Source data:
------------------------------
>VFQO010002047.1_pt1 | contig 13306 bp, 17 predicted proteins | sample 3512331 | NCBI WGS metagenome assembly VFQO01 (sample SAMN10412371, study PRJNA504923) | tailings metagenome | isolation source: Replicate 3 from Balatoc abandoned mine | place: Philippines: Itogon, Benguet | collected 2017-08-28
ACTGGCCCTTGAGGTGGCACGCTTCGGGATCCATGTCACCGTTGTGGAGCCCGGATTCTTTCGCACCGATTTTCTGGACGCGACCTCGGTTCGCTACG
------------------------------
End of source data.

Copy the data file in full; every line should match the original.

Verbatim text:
>VFQO010002047.1_pt1 | contig 13306 bp, 17 predicted proteins | sample 3512331 | NCBI WGS metagenome assembly VFQO01 (sample SAMN10412371, study PRJNA504923) | tailings metagenome | isolation source: Replicate 3 from Balatoc abandoned mine | place: Philippines: Itogon, Benguet | collected 2017-08-28
ACTGGCCCTTGAGGTGGCACGCTTCGGGATCCATGTCACCGTTGTGGAGCCCGGATTCTTTCGCACCGATTTTCTGGACGCGACCTCGGTTCGCTACG